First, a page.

5. I believe you’ve missed one of the most important aspects of football and other sports: by associating themselves with a team, people who feel they have little to hope for or few opportunities to win in their lives have a way to feel like they aren’t losers (all the time), and can feel good about themselves and their lives when nothing else is giving them that message. I grew up in a dilapidated region in northeastern Massachusetts, next to a former textile / mill city and there just wasn’t much good news for families around there the whole time I was growing up. I am still friends or in touch with some of the guys I went to high school with, and a couple of them expressed euphoria and anxiety as the game approached (yesterday; they are New England Patriots fans, and the Patriots played the New York Giants yesterday in the Super Bowl). One of them wrote this on Facebook:

    “You’d think I was playing tomorrow…….. butterflies starting already…….. guess its just my competative nature! LOL”

    “Don’t know bout you guys but I’m having a difficult time waiting for the game! I can only compare it to ummmmm christmas eve when I was a kid! LOL”

    One of my friends (“The Dancer”) was a peer in high school – good grades, good attitude, a bit ambitious, went to college. He was best man at one of my weddings. But he was thrown out of college, joined the Navy, then became a machinist. I’m not rich, but my home office is about as large as his house. He rescues old bulldogs when he can. He’s been married a bunch of times. He’s missing teeth. His idea of fun is a motorcycle ride into the White Mountains. Here is what he wrote yesterday on Facebook at half time:

    “Celts win!!!! Bruins Win!!!! Pats take a halftime lead!!!! We are living in the best place in the world!!!! GO PATS”

    Here are the ways he wins in his life: He has his girlfriend, he has his dogs, he has his motorcycle, he mostly has a job, and he has his teams. Like me, he’s old.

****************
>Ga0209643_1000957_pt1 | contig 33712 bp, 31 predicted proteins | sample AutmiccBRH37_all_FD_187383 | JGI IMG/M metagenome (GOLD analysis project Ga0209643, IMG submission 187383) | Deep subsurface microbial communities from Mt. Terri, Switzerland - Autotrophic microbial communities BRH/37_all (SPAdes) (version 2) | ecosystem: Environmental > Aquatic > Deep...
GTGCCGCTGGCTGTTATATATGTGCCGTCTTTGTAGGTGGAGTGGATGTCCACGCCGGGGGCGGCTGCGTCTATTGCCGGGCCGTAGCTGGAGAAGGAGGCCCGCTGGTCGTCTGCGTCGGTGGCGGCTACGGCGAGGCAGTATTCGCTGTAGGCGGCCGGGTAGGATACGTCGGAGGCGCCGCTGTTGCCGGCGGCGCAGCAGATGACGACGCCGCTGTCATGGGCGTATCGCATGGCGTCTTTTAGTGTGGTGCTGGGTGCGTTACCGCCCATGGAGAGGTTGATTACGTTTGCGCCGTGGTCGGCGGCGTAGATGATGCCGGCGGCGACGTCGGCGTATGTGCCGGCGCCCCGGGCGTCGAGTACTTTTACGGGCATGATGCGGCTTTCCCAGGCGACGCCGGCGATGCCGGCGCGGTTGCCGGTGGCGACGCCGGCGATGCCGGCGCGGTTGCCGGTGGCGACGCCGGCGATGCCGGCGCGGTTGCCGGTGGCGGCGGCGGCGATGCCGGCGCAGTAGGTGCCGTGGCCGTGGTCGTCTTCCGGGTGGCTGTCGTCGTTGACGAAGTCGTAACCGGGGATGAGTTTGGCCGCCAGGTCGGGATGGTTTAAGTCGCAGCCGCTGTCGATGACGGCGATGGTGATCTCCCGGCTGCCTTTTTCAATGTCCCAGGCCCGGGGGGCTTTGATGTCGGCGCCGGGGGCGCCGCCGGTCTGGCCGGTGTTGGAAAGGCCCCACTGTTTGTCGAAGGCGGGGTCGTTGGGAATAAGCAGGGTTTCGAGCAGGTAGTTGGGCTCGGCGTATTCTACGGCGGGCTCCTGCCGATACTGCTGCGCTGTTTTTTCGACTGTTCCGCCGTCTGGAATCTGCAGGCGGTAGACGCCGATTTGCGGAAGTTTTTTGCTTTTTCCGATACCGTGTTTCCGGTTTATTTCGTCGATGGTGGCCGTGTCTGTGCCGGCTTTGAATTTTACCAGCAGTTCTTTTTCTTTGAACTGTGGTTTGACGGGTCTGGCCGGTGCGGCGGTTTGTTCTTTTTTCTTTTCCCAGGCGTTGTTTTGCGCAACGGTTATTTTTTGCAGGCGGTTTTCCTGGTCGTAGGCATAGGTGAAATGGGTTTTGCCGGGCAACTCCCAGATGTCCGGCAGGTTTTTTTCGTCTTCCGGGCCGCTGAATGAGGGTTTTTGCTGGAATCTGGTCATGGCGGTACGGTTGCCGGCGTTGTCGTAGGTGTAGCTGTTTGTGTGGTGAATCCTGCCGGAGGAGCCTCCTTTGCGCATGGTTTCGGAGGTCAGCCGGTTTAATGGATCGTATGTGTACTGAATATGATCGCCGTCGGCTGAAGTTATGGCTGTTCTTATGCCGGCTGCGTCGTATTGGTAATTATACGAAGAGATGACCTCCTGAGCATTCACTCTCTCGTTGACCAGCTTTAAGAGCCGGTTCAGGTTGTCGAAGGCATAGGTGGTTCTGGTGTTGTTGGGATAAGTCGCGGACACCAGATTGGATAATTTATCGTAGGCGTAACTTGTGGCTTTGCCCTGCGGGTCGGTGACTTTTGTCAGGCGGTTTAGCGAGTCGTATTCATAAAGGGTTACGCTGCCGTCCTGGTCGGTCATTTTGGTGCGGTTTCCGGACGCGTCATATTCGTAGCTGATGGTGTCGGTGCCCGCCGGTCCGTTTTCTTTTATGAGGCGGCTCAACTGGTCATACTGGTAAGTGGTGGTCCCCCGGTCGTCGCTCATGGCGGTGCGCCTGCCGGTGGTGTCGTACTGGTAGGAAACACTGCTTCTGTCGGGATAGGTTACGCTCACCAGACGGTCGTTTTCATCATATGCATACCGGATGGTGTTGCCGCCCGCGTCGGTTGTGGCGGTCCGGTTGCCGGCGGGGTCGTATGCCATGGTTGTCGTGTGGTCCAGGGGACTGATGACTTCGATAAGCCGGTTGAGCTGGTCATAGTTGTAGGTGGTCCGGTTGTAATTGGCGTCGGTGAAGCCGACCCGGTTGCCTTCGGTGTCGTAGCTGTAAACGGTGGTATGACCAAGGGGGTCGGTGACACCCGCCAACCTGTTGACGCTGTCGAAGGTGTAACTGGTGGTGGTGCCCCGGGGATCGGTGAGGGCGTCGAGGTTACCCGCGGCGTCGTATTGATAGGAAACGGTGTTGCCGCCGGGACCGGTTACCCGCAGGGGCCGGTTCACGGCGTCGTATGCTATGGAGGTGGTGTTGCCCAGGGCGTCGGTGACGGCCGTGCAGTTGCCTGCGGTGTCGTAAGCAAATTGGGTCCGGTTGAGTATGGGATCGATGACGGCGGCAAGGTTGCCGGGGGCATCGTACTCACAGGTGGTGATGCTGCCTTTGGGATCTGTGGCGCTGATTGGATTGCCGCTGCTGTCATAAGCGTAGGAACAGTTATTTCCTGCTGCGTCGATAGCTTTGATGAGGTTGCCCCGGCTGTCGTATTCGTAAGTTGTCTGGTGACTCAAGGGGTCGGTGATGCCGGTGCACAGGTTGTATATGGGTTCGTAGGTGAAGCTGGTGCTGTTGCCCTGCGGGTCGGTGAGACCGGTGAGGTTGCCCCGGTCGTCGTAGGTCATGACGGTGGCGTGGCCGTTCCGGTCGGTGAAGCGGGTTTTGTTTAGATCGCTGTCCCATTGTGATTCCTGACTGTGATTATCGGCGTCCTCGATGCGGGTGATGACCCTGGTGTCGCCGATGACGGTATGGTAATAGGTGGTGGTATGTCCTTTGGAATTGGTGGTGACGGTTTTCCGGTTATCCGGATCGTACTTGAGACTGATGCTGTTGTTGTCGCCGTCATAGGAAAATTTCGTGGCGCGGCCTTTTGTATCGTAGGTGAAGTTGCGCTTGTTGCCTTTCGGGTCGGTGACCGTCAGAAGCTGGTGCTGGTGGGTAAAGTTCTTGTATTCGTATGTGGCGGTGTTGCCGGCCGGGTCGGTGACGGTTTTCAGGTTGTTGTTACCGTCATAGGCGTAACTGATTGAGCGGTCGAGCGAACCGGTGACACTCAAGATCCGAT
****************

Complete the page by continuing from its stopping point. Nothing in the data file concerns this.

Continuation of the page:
When a Boston team loses, many people in the region feel like losers. Because the Red Sox didn’t win a World Series since 1918 (they won in 2004), people there believed the region had become cursed (Curse of the Bambino) when the team sold the rights to Babe Ruth to the Yankees in 1919. Here is what Wikipedia says about this curse and the region:

    “The curse had been such a part of Boston culture that when a road sign on the city’s busy Storrow Drive (locally called “Sorrow Drive” – it goes past Fenway) was vandalized from “Reverse Curve” to “Reverse The Curse,” officials left it in place until after the Red Sox won the 2004 Series.”

    In 2004 stores sold out of Red Sox World Series championship banners as boys and men placed them on the headstones of the fathers and grandfathers who had never known the Red Sox as winners. I did it for my father.

    There’s a lot of misery out there; … just aren’t that many ways to exult from great success for many people. It’s a pity money has found its way into sports the way it has.

    The Dancer wrote after the game: “That sucked!!!! goodnight everyone!!! Pitchers and catchers report in 13 days.”

    • A brilliant response, Richard. Thanks for that. I have nothing in my own experience to compare to this. No, that’s not true. It’s the way I’ve felt about music all of my life, listening to new records, going to shows, performing. Those are my teams. Those are my big wins.